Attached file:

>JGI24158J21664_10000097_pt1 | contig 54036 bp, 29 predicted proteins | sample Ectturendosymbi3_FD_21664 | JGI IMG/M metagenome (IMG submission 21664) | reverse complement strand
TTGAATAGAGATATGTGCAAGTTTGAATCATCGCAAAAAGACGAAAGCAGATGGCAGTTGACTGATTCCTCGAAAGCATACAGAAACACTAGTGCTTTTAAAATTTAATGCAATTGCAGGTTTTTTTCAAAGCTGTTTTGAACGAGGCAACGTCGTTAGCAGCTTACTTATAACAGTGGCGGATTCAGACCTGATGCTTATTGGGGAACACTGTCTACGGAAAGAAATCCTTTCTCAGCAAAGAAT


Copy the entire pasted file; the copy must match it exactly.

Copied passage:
>JGI24158J21664_10000097_pt1 | contig 54036 bp, 29 predicted proteins | sample Ectturendosymbi3_FD_21664 | JGI IMG/M metagenome (IMG submission 21664) | reverse complement strand
TTGAATAGAGATATGTGCAAGTTTGAATCATCGCAAAAAGACGAAAGCAGATGGCAGTTGACTGATTCCTCGAAAGCATACAGAAACACTAGTGCTTTTAAAATTTAATGCAATTGCAGGTTTTTTTCAAAGCTGTTTTGAACGAGGCAACGTCGTTAGCAGCTTACTTATAACAGTGGCGGATTCAGACCTGATGCTTATTGGGGAACACTGTCTACGGAAAGAAATCCTTTCTCAGCAAAGAAT